When I was in elementary school, I was awesome at long division.
Eager to demonstrate my division awesomeness, I would happily work on any long division problem my teacher would write out. The more numbers, the better. I KNEW long division and KNEW I was good at it because I got the right answer. It was pretty black and white.
Writing though? Writing was another story.
I never really felt competent as a writer in the same way that I felt about my long division skills.
I thought I was an okay writer, but not a great writer.
I didn’t know what I had to do to become great at writing in the same way that I had become great at long division.
I thought there were some secrets about how to become a great writer that I wasn’t be told. If I could just learn these secrets, it was like a switch would flip and I would instantly be a writing success.
Do you ever feel that way? Like there are secrets to writing that you are not being told so you hold back your writing life until you can figure those tips out?
How about your students? Are they looking for some insider secrets before they feel competent in their writing? Before they can say, “I am a writer”?
Well, lean in, because I’m about to share something important that I’ve discovered…
When it comes to becoming a good writer, there is no such thing as perfection. There is only progress.
Good writing happens when you write.
And write again. And again.
The more you write, the better writer you become. The more you figure out those little craft moves that make your writing better. The easier it is to recognize when a string of words sing and when they sink. (And when they sink, what you can do to save them).
Becoming a good writer means taking chances with your writing and trying new things, knowing that mistakes are okay. Because like anything else, mistakes are how we grow. (But only if we learn from them and don’t repeat them — an important lesson, especially for our students who produce writing with the same errors over and over.)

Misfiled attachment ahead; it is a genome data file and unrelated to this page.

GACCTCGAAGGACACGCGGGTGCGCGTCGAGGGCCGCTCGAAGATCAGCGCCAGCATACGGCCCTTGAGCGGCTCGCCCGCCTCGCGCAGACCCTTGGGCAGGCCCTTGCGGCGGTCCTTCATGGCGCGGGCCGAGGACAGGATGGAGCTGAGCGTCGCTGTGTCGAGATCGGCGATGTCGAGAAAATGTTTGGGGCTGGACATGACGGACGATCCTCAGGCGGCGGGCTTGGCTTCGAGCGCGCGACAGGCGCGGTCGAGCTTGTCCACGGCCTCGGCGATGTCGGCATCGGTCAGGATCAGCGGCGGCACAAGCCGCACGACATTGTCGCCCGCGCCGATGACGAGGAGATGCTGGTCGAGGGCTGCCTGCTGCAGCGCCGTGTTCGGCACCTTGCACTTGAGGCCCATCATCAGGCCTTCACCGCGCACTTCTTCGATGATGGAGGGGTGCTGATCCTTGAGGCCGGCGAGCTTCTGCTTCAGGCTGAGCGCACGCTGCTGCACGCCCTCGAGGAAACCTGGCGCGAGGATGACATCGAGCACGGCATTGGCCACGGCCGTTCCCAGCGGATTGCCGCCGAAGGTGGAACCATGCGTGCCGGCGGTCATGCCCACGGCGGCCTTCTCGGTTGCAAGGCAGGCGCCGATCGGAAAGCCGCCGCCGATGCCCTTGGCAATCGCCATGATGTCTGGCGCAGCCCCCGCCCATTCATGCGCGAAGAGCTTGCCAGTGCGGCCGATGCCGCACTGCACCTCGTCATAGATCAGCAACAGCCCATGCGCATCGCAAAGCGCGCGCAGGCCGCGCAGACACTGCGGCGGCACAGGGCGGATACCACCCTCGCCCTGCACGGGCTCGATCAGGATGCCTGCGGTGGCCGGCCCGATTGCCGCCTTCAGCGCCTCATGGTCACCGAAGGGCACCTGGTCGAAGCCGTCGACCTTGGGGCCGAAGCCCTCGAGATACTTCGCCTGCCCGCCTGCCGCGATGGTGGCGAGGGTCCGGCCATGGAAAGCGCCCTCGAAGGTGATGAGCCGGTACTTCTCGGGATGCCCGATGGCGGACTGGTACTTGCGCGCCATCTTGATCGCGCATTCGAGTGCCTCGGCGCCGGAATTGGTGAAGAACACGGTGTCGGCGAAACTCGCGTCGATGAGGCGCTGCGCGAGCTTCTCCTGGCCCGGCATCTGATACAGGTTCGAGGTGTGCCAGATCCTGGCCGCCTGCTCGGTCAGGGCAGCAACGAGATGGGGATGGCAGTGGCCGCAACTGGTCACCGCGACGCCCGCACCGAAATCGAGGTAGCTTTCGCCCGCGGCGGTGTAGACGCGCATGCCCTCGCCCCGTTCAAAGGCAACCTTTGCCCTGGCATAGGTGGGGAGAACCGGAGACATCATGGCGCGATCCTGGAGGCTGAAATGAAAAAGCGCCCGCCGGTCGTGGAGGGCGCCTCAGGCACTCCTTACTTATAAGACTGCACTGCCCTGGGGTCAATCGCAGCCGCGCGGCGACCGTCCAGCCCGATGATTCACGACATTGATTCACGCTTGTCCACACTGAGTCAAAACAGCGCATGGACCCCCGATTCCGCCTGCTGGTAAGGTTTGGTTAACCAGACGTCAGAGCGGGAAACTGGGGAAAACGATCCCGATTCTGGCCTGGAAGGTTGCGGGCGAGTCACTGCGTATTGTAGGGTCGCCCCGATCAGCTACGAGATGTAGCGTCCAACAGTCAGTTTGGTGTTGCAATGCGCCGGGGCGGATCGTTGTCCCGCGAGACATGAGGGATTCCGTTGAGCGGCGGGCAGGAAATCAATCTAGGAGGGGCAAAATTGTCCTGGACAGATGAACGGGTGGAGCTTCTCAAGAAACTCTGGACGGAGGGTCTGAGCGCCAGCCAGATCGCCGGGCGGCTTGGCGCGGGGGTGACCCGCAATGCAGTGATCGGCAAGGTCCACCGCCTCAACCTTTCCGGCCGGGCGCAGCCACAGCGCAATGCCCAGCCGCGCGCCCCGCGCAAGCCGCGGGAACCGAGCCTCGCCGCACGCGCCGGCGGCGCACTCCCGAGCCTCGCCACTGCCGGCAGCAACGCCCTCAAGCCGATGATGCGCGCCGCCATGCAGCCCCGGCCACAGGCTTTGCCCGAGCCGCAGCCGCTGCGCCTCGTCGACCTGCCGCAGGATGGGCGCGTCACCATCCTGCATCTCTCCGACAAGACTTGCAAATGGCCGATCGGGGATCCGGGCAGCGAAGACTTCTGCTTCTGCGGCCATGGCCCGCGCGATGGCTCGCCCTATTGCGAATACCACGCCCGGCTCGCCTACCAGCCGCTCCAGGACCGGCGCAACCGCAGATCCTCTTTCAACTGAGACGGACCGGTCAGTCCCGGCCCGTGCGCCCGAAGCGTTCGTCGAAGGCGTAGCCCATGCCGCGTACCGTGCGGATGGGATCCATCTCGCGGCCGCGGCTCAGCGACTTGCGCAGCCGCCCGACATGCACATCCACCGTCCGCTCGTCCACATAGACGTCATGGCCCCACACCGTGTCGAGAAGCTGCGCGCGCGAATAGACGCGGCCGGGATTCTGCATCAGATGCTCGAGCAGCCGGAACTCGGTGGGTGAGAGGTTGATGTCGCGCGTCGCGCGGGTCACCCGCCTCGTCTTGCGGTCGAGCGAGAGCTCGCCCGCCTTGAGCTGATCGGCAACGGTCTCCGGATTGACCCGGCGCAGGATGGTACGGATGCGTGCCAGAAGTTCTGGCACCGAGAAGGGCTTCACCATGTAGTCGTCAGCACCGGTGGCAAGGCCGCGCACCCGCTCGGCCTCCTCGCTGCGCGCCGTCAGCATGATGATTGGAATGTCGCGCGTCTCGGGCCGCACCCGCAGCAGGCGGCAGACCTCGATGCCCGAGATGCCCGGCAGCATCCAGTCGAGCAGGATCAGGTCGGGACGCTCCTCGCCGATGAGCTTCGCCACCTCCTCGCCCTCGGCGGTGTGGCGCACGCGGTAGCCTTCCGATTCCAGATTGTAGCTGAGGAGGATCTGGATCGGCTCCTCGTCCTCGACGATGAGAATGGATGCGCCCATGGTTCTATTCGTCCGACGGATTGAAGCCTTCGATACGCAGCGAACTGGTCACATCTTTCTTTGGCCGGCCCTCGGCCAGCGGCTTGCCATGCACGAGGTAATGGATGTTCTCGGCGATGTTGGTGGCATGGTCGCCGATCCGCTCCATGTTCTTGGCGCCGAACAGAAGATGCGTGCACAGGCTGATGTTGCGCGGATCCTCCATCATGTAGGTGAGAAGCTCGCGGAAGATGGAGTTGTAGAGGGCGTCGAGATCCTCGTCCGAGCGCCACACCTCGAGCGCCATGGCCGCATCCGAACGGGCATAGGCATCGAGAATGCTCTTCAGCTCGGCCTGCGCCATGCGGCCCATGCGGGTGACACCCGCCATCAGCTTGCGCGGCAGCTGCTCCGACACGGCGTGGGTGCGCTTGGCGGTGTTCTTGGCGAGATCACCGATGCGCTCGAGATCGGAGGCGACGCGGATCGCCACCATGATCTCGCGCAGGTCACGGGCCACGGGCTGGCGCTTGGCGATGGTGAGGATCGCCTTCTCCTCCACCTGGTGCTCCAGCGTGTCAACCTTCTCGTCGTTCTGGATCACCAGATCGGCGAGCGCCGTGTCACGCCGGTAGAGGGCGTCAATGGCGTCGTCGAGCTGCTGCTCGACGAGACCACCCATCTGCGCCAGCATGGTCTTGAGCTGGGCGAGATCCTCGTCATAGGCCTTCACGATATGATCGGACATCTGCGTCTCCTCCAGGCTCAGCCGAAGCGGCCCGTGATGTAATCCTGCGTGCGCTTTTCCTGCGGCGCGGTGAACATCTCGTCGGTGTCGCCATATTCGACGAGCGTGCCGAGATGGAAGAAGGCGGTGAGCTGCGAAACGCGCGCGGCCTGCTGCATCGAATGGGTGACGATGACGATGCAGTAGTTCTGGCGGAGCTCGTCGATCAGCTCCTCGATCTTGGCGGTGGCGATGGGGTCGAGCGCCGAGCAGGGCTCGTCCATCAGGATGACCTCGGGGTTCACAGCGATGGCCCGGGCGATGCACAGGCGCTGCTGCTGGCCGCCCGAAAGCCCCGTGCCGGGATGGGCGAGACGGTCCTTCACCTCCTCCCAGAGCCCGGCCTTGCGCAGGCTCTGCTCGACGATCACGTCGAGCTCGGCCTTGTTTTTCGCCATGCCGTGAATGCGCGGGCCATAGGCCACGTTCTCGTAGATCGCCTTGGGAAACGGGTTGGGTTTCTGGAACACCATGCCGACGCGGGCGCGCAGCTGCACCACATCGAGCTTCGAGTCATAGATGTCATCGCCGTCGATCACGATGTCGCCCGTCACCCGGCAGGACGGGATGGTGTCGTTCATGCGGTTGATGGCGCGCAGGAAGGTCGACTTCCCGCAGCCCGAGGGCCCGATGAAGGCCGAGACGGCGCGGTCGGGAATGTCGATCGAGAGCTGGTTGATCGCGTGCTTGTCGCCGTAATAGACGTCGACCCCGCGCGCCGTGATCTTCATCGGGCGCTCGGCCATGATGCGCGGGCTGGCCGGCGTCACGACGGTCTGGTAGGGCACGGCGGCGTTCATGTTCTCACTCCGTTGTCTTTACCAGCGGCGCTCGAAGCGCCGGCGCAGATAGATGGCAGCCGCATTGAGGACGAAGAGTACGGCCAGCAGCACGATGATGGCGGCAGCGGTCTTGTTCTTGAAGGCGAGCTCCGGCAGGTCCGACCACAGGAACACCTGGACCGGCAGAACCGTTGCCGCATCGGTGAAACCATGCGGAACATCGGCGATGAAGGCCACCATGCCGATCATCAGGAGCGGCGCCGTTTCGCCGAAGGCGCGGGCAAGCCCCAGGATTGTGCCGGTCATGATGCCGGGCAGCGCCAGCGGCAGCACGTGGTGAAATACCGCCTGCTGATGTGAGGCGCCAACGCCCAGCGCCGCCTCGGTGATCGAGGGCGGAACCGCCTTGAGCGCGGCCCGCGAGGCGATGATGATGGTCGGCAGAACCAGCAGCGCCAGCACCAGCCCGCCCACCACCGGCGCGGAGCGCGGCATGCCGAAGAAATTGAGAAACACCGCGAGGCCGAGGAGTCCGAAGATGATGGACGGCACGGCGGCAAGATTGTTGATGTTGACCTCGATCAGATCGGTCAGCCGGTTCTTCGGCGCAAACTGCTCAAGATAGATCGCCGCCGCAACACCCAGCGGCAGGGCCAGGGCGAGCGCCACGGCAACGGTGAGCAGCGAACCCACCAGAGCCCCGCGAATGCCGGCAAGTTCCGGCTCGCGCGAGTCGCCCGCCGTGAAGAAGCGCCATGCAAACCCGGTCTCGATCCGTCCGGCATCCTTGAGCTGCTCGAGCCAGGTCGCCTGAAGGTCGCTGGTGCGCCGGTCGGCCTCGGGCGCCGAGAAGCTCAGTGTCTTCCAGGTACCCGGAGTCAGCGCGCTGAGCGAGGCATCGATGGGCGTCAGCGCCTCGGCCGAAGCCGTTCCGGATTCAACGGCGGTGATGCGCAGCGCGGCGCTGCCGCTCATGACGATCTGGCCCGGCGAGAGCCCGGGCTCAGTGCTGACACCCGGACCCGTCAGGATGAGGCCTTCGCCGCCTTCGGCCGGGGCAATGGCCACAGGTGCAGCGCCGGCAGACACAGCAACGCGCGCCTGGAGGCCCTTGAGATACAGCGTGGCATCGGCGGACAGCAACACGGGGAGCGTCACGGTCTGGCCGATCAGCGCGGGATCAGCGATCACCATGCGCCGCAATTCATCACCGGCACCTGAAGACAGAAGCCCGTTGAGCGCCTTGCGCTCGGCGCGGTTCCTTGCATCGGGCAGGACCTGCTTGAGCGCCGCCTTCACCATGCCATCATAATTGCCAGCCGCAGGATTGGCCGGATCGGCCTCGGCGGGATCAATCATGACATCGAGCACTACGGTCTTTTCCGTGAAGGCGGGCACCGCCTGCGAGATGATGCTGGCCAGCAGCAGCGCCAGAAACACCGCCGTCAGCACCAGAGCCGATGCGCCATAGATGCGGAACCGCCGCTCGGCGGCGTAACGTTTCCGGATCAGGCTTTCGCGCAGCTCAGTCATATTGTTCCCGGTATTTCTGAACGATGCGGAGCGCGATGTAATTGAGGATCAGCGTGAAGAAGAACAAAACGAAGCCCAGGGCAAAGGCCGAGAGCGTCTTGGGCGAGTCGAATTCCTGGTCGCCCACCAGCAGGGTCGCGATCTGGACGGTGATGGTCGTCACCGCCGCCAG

When you write a lot, you begin to hear writing in a different way — both the writing you do and the words of other writers in the books you read. You recognize when a sentence is a Golden Line. You realize how the Power of Three offers a sense of balance.
When you write a lot, you begin to think more like a reader and not just a writer. You think about what your reader will be looking for in your writing. You recognize when you need to add more and when you’ve said too much. You write sentences that flow.
Math and writing may both be taught within the same school day, but their similarities end there.
With math, there are correct answers the student is working to find. When the correct answer is found, students feel successful.
With writing, the right answers are found in the journey. Our students - and WE as teacher-writers — need to recognize this.
Don’t wait to ‘master’ writing to feel like you are a good writer because there’s really no such thing.
There is only the journey.
Take each step in your journey and celebrate that. (Celebrate your students' tiny steps too.)
Because when you do, YOU ARE A WRITER.
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